Ken Hughes

I am 74 years old, married for 51 years to Patricia with one daughter Sarah who is also artistic. Have had no formal training even though I from quite young have always sketched, then in my teens started painting. Have relied on photographs for my material and copied a wide range of subjects from portraits, animals, landscapes, still life even reproducing copies of paintings by Toulouse Lautrec. Renoir, Turner as well as cartoon and caricature characters. Had a picture entered by my primary school into a Town Hall Exhibition when I was a pupil and in my teens and early twenties painted commissions for family/friends and work colleagues. Most of them told me that I should be doing that for a living even though they didn’t provide me with the means to do so from the payment for their commissions. My artwork has since then suffered due to a mixture of career, family life and other interests and I have only given it more time since finally retiring only relatively recently. I am hoping to make up for lost time and would still like to make a small mark in the Art community.

Karan McGrath

I live in Knaresborough, North Yorkshire, and love to paint in my spare time. I loved sketching as a child but did not start painting until around 2008 when I joined a local botanical painting group. It was there that I learned basics such as composition and tone and where I was inspired to continue creating artwork. I started with painting flowers but now I paint what interests me using my own photographic reference from trips out and about around Yorkshire. My artwork is expressive and colourful, I am very hands on, often applying or spreading paint with my fingers and I love the sticking and gluing of different materials in my mixed media work. I am a member of 2 local art clubs and I exhibit and sell my paintings at their art exhibitions and also at other open local art exhibitions.

Gill Kirk

I like to print on paper and fabric, I like to experiment and see what happens, I like drawing – particularly flowers, and particularly wild ones as I have done that since I was a kid and their essence is part of my connection to the natural world. I like to focus on things for long periods, interests which that get me hooked. Like a tree I know, or a plant species or a sweep in the road. I etch, mono print, screen print, and often combine the techniques to achieve more depth. I print cushions and embroider them to relax and enjoy the timelessness of a sewing needle’s rhythm. And I make things out of bits of old, reclaimed things as I am a collector by nature. Proud to be eclectic.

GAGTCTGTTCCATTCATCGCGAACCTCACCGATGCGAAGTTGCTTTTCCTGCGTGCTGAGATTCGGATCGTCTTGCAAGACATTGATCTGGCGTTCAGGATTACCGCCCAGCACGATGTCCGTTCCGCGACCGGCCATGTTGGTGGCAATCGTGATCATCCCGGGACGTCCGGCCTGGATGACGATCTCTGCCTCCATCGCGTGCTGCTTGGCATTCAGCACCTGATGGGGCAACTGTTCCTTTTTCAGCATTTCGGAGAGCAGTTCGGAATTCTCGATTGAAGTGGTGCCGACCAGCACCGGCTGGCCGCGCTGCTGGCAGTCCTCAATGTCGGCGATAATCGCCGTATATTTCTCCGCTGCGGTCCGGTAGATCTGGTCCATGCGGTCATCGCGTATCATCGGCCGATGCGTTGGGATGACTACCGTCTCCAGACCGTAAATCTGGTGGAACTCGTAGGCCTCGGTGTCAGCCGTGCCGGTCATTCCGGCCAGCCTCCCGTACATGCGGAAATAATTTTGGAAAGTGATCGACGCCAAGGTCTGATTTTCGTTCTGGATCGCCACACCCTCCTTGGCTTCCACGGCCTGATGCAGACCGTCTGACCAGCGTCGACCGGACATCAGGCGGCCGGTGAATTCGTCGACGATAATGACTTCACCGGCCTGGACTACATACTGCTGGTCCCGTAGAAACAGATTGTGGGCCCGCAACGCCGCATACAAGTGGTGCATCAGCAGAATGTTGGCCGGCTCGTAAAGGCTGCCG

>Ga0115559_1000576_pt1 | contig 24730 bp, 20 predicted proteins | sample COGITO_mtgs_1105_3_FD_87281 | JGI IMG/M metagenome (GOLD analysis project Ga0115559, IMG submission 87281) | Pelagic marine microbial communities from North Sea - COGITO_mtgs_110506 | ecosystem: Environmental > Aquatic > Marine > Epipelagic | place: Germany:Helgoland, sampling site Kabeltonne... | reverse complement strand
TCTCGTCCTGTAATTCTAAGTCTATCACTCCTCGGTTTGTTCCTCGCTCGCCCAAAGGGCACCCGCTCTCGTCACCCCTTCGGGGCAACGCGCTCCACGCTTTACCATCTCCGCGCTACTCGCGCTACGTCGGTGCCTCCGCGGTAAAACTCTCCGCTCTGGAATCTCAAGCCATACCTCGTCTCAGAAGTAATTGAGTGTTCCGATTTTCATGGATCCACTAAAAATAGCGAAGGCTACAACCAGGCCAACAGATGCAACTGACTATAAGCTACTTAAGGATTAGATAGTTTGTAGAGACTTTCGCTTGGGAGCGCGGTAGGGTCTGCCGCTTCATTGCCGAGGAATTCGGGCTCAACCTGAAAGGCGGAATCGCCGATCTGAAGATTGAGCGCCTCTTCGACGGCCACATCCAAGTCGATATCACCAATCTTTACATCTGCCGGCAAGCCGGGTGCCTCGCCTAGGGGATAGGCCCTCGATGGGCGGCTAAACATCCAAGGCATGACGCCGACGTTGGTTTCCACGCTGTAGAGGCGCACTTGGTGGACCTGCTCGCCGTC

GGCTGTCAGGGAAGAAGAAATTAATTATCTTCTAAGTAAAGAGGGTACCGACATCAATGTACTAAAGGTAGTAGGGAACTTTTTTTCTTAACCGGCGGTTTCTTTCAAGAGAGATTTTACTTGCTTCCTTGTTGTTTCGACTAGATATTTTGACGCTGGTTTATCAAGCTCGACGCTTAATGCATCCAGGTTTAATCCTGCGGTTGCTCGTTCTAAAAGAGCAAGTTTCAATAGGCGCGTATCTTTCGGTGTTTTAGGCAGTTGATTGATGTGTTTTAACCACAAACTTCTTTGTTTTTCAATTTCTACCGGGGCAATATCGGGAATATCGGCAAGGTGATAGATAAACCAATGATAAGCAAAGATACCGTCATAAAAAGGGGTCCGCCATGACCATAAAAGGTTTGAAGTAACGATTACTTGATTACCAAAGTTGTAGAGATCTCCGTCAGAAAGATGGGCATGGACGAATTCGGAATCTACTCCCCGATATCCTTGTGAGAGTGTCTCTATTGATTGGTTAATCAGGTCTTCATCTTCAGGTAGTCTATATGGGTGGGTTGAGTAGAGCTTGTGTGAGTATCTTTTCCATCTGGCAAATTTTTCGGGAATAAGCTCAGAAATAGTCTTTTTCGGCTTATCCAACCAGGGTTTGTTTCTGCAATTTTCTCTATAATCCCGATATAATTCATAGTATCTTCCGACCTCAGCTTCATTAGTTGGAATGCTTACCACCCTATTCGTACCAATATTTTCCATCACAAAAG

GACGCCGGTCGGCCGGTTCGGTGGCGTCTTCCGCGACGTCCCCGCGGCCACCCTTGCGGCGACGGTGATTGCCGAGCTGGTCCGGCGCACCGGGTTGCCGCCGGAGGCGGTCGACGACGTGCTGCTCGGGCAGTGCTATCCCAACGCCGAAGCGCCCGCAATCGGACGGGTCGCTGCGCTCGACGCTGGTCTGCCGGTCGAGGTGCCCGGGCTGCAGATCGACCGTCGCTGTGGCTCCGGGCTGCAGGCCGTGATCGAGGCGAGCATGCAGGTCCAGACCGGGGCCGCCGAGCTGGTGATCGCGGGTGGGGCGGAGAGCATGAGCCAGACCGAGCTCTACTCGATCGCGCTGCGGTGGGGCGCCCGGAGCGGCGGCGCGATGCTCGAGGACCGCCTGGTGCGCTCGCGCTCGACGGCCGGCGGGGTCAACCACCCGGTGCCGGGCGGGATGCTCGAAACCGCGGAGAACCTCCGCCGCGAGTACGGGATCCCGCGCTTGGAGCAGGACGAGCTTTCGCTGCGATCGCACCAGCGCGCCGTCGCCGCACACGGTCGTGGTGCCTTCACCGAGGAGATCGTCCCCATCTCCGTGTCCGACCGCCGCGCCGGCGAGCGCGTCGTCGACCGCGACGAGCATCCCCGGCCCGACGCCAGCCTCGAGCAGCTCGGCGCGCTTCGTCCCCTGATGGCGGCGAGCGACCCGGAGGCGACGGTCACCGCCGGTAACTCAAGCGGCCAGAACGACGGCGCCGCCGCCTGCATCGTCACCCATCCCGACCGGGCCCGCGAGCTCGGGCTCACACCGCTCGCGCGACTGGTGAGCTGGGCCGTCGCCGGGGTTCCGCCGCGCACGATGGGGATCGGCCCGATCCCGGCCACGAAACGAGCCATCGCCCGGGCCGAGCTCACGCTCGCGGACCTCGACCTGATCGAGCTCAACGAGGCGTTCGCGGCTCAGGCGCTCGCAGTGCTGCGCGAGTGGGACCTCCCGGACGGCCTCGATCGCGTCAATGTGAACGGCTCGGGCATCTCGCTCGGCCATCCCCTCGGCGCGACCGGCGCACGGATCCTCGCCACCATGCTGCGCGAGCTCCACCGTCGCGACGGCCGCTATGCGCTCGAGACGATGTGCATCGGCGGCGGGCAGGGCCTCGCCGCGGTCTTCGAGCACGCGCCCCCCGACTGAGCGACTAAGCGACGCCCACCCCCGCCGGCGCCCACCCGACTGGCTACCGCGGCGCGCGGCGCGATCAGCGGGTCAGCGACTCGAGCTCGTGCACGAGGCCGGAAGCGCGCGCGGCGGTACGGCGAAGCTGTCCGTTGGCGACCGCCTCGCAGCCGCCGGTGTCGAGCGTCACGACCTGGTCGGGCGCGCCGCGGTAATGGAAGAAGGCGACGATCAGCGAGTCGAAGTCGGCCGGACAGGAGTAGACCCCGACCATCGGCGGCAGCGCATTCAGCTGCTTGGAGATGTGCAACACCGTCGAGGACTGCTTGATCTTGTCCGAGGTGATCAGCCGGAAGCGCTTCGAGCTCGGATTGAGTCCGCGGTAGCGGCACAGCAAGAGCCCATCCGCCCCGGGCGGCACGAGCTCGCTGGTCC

Jane Carlisle Bellerby

Artist Educator (MA Creative Practice) with an interest in the beneficial effects of art-making and time spent outdoors.

James Owen Thomas

In my art I am highlighting issues about the environment and single use products as I turn things discarded by others into a medium for expression. For me the starting point of this whole process is to collect and organise into a manageable form all the many pieces of recycled materials I work with. I enjoy creating order out of disorder! Over recent years I have mainly worked with scratch cards but will also consider other materials. Old tickets, leaflets, product packaging and fabrics can be recycled into commissioned art pieces. The art I create has all been made from recycled items – from the canvases I buy second-hand to the materials I use to collage onto the canvases. The sorting, tearing, cutting and hole-punching of scratch cards provides my colour palette. It could be termed Environmental Art. If what I can do will encourage and inspire people to re-use and recycle, then hopefully we can look forward to a more environmentally-friendly future. I am pleased that recently I have been asked to become an ambassador for the Tree Council, London. They like my form of art and understand that I have strong views about the environment.

Denise Ledgerwood

Square with Blooms - Mixed Media - Denise Ledgerwood

Much of my work is mixed media. I enjoy combining materials and exploiting the ‘happy accidents’ that occur when experimenting with different techniques. During lockdown I have been mainly working in abstraction using bright colours as an antidote to the sadness and anxiety that has pervaded the past 18 months